Monday, September 10, 2007

Step Away from the Thesaurus

I just finished reading Fun Home by Alison Bechdel, the first graphic novel I've ever read. Except it's not a novel, it's a memoir.

Nutshell synopsis: The author/illustrator recounts what it was like to grow up with her very exacting, difficult-to-please, unemotive father who was both a high school English teacher and a mortician. Shortly before her dad commits suicide and about the same time the author comes out as a lesbian (at age 20 or so), she finds out that her father was a closeted homosexual.

All this is revealed in the first few pages, and the rest of the book is basically Bechdel reexamining and illustrating events from her childhood, with the knowledge that all along her father was subverting his sexuality (not always successfully). It's a sad and very interesting story, and Bechdel does both a very good job and a very bad job of telling it.

It's excruciatingly obvious that she does not feel comfortable writing narrative. Somewhere along the line she evidently got the idea that being a writer means combing unabridged dictionaries and thesauruses for the longest and most Latinate (a word I'm sure she'd love) words she could find and then using as many as possible in every sentence. Hello! It's a comic book! Give it the Jughead test. Would the words "fricative," "lacunae," and "solipsistic" ever issue forth from Jughead's mouth? No? Then eschew don't use them! Even worse, sometimes she didn't even use the words correctly or seem to grasp their subtle connotations. I mean a few ten-dollar words used sparingly and correctly is great, but larding every sentence with four or five of them is like dumping a tablespoon of every spice in the spice rack into a pot of soup.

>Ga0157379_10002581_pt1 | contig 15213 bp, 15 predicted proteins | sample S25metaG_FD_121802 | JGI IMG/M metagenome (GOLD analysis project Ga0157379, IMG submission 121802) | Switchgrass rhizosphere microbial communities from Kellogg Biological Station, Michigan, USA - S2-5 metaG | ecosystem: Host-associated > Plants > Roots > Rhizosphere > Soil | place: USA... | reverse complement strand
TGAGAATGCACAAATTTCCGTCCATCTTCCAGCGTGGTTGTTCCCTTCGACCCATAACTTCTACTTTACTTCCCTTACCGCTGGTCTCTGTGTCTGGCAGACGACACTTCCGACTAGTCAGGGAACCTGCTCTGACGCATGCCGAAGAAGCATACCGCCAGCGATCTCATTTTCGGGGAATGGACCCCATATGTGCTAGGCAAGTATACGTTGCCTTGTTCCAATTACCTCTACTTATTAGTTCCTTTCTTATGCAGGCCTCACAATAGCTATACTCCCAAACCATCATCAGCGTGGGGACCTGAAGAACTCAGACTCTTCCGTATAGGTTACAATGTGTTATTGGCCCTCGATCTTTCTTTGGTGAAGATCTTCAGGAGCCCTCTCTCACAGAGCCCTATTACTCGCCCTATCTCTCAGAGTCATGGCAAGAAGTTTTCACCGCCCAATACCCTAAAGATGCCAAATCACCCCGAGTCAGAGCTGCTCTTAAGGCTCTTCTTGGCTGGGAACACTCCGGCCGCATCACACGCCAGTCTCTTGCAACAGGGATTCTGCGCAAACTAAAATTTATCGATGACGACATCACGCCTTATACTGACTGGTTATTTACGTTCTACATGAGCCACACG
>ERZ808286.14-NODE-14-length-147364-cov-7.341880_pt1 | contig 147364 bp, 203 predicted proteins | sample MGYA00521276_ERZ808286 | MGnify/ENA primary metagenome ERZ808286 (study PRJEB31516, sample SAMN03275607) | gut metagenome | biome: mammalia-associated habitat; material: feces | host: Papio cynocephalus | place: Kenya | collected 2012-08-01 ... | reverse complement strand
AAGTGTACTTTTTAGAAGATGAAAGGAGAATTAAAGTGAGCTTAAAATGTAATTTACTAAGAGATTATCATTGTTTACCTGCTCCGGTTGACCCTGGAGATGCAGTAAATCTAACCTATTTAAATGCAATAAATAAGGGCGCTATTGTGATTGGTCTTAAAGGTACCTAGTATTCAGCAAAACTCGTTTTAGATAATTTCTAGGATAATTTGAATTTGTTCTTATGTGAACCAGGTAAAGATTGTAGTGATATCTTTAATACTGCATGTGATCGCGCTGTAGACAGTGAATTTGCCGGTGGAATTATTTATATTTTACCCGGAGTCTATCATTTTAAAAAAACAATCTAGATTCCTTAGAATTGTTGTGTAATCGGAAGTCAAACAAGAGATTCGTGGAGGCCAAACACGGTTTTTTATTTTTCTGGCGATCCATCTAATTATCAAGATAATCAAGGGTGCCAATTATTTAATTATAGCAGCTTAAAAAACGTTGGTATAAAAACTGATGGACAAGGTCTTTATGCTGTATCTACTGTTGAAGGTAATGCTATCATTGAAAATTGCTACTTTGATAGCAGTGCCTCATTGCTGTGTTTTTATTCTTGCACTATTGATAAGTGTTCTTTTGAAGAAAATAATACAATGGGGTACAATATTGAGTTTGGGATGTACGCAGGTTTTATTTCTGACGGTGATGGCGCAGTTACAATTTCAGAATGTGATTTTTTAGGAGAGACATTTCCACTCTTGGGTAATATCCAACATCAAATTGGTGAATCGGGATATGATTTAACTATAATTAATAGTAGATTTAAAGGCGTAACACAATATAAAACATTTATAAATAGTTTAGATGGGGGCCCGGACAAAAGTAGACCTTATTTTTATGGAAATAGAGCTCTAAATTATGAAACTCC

OK. I'm done finding fault. Bechdel is a very talented illustrator and storyteller. She has a wonderful sense of detail. For example, she attaches sly little labels on a drawing of her father and her preadolescent self identifying her father's jacket as being made of "velvet!" (as if to say, "The guy wore velvet and we never suspected he was gay?") and the sailor suit dress she was wearing as being the least girly dress she could find in the department store. So much better to flesh out personalities that way than to write sentences like, "And festoons of the noxious substance proliferated beyond my control so my preventive measures spawned more stopgap measures." Huh? (I guess I wasn't quite done finding fault.)

I think what I liked best, though, or at least appreciated most, were the period details. For example, in one frame she's carrying an H.R. Pufnstuf lunchbox. In another frame showing a scene of Greenwich Village in the early 1970s, she's got an arrow labeled "Brut" pointing to a man who's not even fully in the frame (but you know that even after he was blocks away, you'd still be able to smell his cologne); another arrow points toward a subway entrance and is labeled "urine and electricity"; "menthol" points toward a man's cigarette; "diesel" points to a bus; and "putrefaction" points to a festering trash can. Wow. Talk about setting a scene with a few masterful details. It's brilliant. And she does that on just about every page. If only she would have had enough confidence to write the narrative that way.

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